US President Donald Trump enjoys widespread support in Taiwan, because it is difficult to imagine any other US president pressuring Chinese President Xi Jinping (習近平) as directly and effectively as Trump has.
For the same reason, Hong Kongers would also have liked Trump to stay in office for a second term.
What about Chinese? Interestingly, Chinese liberal intellectuals and the “red second generation” — the offspring of Chinese Communist Party leaders — are united in their support for Trump. The difference between them is that liberals are worried about Xi obstructing China’s path to democracy, whereas the “red second generation” resent Xi’s monopoly hold on power.
Will US president-elect Joe Biden withdraw from the “anti-China united front” after he takes office? Biden met Xi numerous times when he was vice president in former US president Barack Obama’s administration. Some media even described Biden and Xi’s relationship as cordial. In the run-up to the US presidential election, some media accused Biden’s son Hunter of having major collusions of interest with China. Trump blasted Biden, saying that China would “own” the US if Biden was elected.
In more political terms, might Biden turn out to be a second Neville Chamberlain by appeasing China, just as Chamberlain as British prime minister appeased Adolf Hitler and Benito Mussolini in the late 1930s?
What Biden will do is difficult to predict, because he will not start making meaningful moves until he gets into the White House.
However, something can be said about the conditions under which he will be working.
First, while nearly 79 million Americans voted for Biden, more than 73 million voted for Trump, so Trump’s continuing influence should not be underestimated.
Biden keeps saying that “unity” is his biggest priority. This shows that he would not and dares not start a process of reckless “de-Trumping,” which would needlessly offend the other half of the electorate. As well, the Republican Party still controls the US Senate, where it will not give Biden a free rein to do whatever he wants.
Second, there is a consensus between the Democratic and Republican parties with respect to resisting China.
Third, the US mainstream media went all-out to attack Trump and support Biden in the election, but biased as they might be, left-wing and right-wing media alike are united in their “anti-China” stance and their support for Taiwan and Hong Kong.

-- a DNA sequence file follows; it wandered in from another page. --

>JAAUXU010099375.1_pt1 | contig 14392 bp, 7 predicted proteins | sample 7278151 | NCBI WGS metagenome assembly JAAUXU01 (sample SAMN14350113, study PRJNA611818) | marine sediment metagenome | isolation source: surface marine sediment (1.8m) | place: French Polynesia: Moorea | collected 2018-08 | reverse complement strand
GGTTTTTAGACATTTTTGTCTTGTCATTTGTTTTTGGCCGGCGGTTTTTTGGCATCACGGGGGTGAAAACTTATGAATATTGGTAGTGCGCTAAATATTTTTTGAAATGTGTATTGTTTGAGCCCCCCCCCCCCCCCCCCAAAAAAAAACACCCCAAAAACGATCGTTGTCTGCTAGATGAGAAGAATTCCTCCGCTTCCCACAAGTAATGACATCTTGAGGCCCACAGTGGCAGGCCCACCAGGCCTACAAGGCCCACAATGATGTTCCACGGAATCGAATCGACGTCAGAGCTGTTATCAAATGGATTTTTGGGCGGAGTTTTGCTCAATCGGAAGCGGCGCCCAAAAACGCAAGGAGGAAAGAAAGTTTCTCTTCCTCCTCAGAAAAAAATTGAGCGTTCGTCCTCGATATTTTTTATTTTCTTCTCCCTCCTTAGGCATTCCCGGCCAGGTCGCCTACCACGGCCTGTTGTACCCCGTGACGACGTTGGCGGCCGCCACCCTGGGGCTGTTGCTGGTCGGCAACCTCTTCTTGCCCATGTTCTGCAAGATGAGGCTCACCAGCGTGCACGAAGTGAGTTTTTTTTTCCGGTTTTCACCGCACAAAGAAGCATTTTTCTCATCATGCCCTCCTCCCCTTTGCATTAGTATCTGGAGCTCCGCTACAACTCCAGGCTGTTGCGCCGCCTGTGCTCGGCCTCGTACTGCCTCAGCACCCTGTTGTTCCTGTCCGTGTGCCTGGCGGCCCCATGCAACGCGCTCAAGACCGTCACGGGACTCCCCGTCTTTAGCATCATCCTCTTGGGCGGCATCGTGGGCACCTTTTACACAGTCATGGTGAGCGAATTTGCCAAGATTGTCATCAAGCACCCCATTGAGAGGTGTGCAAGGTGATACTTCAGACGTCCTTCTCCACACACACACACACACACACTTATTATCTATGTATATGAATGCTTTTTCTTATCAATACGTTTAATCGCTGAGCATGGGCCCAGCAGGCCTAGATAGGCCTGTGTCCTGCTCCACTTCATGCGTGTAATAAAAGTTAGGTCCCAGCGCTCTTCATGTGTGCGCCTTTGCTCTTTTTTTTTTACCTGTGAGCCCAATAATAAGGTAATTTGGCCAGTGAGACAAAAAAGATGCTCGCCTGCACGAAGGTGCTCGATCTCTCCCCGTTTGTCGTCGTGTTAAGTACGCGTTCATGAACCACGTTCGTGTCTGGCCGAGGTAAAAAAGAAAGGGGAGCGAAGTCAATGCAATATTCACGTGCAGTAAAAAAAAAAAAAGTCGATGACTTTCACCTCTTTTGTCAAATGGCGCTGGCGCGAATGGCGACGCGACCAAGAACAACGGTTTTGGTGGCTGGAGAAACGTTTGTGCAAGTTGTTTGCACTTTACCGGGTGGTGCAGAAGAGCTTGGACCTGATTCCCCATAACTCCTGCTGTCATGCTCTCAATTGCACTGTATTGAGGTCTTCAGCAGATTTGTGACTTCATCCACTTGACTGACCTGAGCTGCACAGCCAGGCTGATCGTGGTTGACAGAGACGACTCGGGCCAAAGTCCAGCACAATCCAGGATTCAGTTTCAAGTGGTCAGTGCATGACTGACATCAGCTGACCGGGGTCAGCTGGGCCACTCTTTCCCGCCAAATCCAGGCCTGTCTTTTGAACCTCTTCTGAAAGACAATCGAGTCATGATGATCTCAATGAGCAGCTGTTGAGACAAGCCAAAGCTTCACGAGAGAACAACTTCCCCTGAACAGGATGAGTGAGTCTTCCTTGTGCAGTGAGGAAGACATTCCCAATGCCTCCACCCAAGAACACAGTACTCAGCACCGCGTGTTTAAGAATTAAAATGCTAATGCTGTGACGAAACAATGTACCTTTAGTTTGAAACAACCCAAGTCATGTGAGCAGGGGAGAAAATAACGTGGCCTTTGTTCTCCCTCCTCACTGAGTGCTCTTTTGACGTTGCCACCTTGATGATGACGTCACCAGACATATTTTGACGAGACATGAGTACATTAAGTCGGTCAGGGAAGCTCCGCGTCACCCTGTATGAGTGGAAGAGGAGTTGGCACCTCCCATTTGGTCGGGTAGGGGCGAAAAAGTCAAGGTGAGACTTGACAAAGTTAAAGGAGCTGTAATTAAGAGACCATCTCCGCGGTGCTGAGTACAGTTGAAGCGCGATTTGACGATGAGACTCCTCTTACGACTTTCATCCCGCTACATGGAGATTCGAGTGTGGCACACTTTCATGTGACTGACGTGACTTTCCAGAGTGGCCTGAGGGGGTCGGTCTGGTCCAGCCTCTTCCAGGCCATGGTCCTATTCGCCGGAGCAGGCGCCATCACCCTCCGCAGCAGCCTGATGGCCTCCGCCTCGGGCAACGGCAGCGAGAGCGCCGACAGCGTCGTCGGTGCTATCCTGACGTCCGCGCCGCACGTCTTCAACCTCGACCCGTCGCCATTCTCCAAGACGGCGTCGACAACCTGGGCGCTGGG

Fourth, the core values that the US upholds are also universal values and the US media are tireless in their pursuit of these values. Even if Biden turns out to be a Xi lover, he would still need to worry about the power of the media.
“Populism” is not a clearly defined concept. That is why US Deputy National Security Adviser Matthew Pottinger, in a speech he gave in Chinese on Oct. 23, could use a different Chinese equivalent than usual for the English word “populism.”
According to a survey published by the Washington-based Pew Research Center on Oct. 6, negative views of China in nine out of 14 countries surveyed had reached the highest point since the center began conducting the survey more than a decade ago. In the US, negative views of China stand at 73 percent.
Fifth, no matter how China-friendly Biden might be, he must heed public opinion, which is his most important consideration.
Some people accuse President Tsai Ing-wen (蔡英文) and her government of betting on Trump, but Tsai’s government is not in a position to bet on him.
One president in Taiwan who really could bet on US national elections was Chiang Kai-shek (蔣介石). In the 1948 US presidential election, Chiang bet on Republican candidate Thomas Dewey. Although Dewey lost the election, Chiang still had a big “China lobby” in the US.
The “China lobby” was backed by members of the US Senate and House of Representatives, media moguls, retired generals, business tycoons, religious figures and so on.
By contrast, Tsai’s administration cannot even afford an entry ticket to the racecourse, let alone bet on the horses. Trump’s foreign policies have been good for Taiwan.
Chinese Nationalist Party (KMT) caucus convener Lin Wei-chou (林為洲) had the most laughable idea about the US election. His reason for betting on Biden was that as soon as Biden got elected, the KMT would propose a referendum to cancel imports of US pork that might contain traces of the food additive ractopamine.
The problem with Lin’s idea is that marketing US pork is one of Biden’s top priorities. All the more so because hog and cattle farmers in the Midwest and southern states are voters whom Biden badly needs to get on his side.
Tsai and her government need to deal with the entire US government, not just Biden.
The KMT’s childish wishful thinking that Biden would be friendly to China and give the Democratic Progressive Party less room to maneuver politically is thoroughly illogical.
Who is afraid of Biden? The country that needs to worry about him is China, not Taiwan.
Chin Heng-wei is a political commentator.
Translated by Julian Clegg
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